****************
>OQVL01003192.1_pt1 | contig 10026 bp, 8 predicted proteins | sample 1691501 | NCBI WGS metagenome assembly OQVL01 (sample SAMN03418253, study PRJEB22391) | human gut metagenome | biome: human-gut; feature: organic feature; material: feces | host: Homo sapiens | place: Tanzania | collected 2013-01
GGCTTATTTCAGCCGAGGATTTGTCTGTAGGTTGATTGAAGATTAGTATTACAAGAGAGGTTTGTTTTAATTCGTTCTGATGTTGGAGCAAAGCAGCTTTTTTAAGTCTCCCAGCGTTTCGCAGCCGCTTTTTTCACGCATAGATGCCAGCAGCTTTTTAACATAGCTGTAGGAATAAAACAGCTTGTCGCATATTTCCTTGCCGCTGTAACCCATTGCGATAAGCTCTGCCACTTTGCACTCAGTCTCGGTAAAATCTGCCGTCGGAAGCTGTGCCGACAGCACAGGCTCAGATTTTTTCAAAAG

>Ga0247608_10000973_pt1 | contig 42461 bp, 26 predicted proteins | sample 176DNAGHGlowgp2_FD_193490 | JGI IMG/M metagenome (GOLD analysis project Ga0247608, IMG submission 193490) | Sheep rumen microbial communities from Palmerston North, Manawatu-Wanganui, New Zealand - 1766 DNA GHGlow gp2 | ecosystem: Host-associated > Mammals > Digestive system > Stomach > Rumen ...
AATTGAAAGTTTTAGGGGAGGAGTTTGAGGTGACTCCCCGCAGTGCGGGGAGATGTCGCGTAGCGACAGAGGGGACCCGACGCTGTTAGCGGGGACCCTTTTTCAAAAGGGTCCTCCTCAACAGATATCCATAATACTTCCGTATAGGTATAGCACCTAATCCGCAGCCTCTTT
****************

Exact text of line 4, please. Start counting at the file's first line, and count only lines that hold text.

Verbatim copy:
AATTGAAAGTTTTAGGGGAGGAGTTTGAGGTGACTCCCCGCAGTGCGGGGAGATGTCGCGTAGCGACAGAGGGGACCCGACGCTGTTAGCGGGGACCCTTTTTCAAAAGGGTCCTCCTCAACAGATATCCATAATACTTCCGTATAGGTATAGCACCTAATCCGCAGCCTCTTT